SAN DIEGO -- For two guys who collided at full speed earlier in the game, DJ LeMahieu and Charlie Blackmon certainly bounced back nicely.
LeMahieu (a single and an RBI) and Blackmon (two hits and an RBI) recovered well after a tough spill in the second inning, an effort that mirrored the Rockies' battle back from a four-run deficit in the third - a deficit they'd cut to just one by the seventh inning.
Unfortunately for Colorado, the effort fell just short, as one run was as close as the Rockies would get in a 4-3 loss to the Padres Saturday night.
"We made a hell of an effort to try to get all the way back into that thing," Rockies manager Jim Tracy said.
Blackmon and LeMahieu's scary collision on an Andy Parrino blooper was, like many of the important plays in the early going, memorable for all the wrong reasons for the Rockies. Adding insult to near-injury on that play was the fact that as the ball bounced away from the stunned duo, Cameron Maybin was able to score all the way from first with the Padres' first run.
DJ LeMahieu said afterwards that neither he nor Blackmon called the ball, setting up the bruising blow.
"They had a pretty good collision," Jim Tracy said. "They actually didn't butt heads, or we would've had a problem. They kind of ran into each other's shoulders, but they hit one another hard enough that Charlie was dazed a little bit there for a few seconds."
Another significant collision -- that of Jesus Guzman's bat with a 1-1 Drew Pomeranz offering -- resulted in a home run to dead centerfield, a blow that brought home three and boosted the Padres' lead to 4-0.
"It wasn't a bad pitch -- it wasn't even in the strike zone," Pomeranz said of the home run ball. "I don't know how he hit it, but like I said, that's how it happens sometimes. I felt good out there."
Pomeranz (1-9) would leave after that third inning, having given up the four runs on four hits and striking out three. He also watched two wild pitches bounce away from catcher Wilin Rosario, both of which allowed Padres' runners to advance.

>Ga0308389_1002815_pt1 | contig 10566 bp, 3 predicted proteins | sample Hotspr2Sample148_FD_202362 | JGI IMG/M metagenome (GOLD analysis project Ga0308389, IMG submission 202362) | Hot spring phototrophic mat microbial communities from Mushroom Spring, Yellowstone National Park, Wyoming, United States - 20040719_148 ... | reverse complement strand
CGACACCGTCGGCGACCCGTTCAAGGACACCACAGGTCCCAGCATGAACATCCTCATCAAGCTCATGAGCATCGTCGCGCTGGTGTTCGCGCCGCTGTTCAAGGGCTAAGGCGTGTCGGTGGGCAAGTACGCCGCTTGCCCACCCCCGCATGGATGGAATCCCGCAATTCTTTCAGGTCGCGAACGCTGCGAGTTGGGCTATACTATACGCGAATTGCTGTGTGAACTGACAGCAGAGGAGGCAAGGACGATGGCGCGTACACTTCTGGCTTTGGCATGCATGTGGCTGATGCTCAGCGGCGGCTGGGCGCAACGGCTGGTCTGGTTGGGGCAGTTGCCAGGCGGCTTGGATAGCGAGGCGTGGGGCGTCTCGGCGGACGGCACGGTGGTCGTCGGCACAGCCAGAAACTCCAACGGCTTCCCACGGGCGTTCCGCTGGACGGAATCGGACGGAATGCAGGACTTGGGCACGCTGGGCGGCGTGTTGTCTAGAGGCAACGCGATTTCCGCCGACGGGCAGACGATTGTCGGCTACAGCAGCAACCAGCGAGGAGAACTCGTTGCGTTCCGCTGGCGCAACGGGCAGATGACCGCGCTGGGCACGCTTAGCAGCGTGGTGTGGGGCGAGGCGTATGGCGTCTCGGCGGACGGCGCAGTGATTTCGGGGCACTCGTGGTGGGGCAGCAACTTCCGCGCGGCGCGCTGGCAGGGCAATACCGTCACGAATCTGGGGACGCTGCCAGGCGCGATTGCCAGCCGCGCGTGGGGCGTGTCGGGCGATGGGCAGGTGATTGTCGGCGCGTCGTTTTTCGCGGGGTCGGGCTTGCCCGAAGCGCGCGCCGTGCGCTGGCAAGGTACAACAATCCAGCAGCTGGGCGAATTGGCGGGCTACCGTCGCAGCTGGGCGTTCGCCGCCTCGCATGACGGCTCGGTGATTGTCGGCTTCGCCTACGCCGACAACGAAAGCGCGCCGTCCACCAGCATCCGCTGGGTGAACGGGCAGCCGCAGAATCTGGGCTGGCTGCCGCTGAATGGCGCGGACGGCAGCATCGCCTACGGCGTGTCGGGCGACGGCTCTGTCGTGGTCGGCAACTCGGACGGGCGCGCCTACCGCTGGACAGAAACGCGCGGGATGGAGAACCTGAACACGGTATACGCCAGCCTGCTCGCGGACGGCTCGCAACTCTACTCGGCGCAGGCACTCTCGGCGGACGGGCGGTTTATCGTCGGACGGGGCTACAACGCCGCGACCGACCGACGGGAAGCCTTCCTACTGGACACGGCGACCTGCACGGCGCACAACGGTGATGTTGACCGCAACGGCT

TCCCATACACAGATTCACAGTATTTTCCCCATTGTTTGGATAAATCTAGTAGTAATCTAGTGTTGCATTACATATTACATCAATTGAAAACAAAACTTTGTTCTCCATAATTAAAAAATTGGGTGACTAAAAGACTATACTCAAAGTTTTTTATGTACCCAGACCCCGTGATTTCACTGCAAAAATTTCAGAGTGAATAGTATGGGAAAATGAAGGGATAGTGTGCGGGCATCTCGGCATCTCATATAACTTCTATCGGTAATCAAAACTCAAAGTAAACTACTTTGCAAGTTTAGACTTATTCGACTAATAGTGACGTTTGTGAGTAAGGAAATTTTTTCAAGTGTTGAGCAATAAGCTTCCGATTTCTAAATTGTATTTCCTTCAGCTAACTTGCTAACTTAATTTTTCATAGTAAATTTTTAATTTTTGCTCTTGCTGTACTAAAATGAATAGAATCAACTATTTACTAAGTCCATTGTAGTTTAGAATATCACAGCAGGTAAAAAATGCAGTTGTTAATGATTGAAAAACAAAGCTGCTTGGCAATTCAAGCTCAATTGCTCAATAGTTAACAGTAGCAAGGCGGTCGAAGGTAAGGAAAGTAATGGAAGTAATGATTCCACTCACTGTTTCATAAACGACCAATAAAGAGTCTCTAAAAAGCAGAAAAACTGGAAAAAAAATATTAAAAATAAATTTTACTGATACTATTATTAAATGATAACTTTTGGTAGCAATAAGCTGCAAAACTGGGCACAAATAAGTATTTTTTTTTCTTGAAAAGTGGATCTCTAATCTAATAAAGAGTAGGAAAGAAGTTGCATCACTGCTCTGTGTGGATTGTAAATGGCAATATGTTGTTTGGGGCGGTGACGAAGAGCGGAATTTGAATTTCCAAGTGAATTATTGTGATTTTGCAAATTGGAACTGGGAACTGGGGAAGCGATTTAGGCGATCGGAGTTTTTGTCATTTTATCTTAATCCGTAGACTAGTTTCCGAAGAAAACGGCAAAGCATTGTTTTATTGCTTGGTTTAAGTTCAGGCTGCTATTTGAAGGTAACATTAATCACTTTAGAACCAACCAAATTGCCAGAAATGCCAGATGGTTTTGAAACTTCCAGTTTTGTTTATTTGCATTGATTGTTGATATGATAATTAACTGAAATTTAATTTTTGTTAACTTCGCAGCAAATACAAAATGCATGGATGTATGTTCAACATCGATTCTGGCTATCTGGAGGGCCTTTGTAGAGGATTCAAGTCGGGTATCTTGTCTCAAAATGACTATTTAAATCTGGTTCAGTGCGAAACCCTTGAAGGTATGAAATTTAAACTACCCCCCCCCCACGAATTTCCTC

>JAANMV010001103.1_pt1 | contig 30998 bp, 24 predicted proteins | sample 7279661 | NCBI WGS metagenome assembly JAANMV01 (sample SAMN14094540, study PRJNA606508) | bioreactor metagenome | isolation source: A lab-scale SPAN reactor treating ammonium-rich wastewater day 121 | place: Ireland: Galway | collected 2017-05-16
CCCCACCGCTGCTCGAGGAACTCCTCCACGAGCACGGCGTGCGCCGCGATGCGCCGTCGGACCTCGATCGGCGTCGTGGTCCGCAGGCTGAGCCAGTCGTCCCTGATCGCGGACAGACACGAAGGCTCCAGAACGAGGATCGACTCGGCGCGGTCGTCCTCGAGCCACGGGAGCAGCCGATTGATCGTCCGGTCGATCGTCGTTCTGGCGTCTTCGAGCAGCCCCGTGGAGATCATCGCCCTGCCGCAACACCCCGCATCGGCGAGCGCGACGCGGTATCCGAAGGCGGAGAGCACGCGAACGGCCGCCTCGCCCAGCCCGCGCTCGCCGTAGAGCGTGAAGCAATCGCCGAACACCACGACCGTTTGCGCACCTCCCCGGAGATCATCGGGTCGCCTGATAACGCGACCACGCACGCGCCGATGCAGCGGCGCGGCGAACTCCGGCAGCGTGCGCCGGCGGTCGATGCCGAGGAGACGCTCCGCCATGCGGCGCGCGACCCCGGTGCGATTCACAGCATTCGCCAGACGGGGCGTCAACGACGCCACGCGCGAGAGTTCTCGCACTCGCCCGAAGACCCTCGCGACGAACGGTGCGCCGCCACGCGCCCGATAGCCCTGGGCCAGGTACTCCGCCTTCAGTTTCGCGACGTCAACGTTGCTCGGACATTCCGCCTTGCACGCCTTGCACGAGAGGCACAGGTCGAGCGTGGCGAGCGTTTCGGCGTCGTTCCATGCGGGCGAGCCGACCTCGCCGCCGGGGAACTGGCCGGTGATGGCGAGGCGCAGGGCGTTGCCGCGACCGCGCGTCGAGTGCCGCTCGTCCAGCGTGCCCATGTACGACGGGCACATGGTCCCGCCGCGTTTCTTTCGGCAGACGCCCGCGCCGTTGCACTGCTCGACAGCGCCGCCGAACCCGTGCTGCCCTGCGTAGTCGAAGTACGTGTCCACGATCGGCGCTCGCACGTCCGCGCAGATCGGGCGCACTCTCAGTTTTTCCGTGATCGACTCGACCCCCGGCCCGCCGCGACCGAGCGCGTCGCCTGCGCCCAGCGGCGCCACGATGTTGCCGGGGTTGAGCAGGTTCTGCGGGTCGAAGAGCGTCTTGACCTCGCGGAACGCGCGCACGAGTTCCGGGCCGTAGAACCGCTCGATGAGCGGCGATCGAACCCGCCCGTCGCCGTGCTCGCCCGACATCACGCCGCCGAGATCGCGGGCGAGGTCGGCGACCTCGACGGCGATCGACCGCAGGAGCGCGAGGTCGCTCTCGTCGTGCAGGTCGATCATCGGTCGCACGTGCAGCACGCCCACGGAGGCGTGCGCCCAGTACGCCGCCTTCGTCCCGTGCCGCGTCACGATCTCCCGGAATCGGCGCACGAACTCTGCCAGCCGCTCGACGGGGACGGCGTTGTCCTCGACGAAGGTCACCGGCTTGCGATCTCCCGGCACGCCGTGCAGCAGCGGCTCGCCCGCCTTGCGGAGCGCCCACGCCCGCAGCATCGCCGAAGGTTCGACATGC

"I actually think that we paid for two pitches tonight," Jim Tracy said, referring to the two-strike pitch that Maybin hit prior to the collision play and the home run ball to Guzman. "Two pitches away from shutting them out, but that's baseball and we didn't make 'em. We paid for it to the tune of four runs."
The Rockies (58-86) were unable to rebound from those early knocks largely because of the performance of Padres' starter Casey Kelly (2-1), who threw six scoreless innings before an error put a man on to start the seventh and begin what became a three-run rally in that frame. All told, the Rockies got to the 22-year-old for three runs, two of them earned, and seven hits in six innings, a far cry from the five earned runs they put up on Kelly in 5 2/3 innings September 2 in Colorado.
"I'll tell you, he had a terrific breaking ball early, as evidenced by the strikeouts," Tracy said. "He pitched down in the zone very well. He pitched effectively ahead in the early part of the game."
Blackmon and LeMahieu each had RBIs as part of the seventh-inning rally, and Chris Nelson doubled for his second hit of the game to run his record at the plate this series to a scalding 5-for-8. Nelson continues to take advantage of his time in the lineup, hitting .336 in 39 games since the All-Star break.
While Blackmon's single that inning chased Kelly and gave the Rockies first and third with no one out, Brad Brach came on to induce three straight Rockies' outs and escape what was by far Colorado's biggest threat, having yielded just one more run.
"They had some momentum. Those were big outs," Padres manager Bud Black said of the three Brach got. "It shifted the momentum back to us. Our relief pitchers did a nice job."
So did the Rockies' relievers, as they did all they could to give the offense its best chance for a full recovery, turning in a second-straight day of spotless work. After 5 1/3 scoreless innings Friday, Colorado relievers turned in six more Saturday, including two from piggy-backer Carlos Torres and one from Edgmer Escalona.
"You cannot fault the effort once again tonight of our bullpen: more zeros, lots of them," Tracy said. "We just came up a run short. Our opportunities were there, we created them. We were down 4-0, battled back, we were in a wonderful position -- one more hit ... We just couldn't push the tying run across."
So ultimately, it was the run borne of the collision that made the difference, and sent the Rockies headed into Sunday's rubber game needing a win to avoid a fourth-straight series loss. They may be in position to bounce back in the end, though: their last series win came Aug. 31-Sept. 2 against San Diego.
Chelsea Janes is an associate reporter for MLB.com. This story was not subject to the approval of Major League Baseball or its clubs.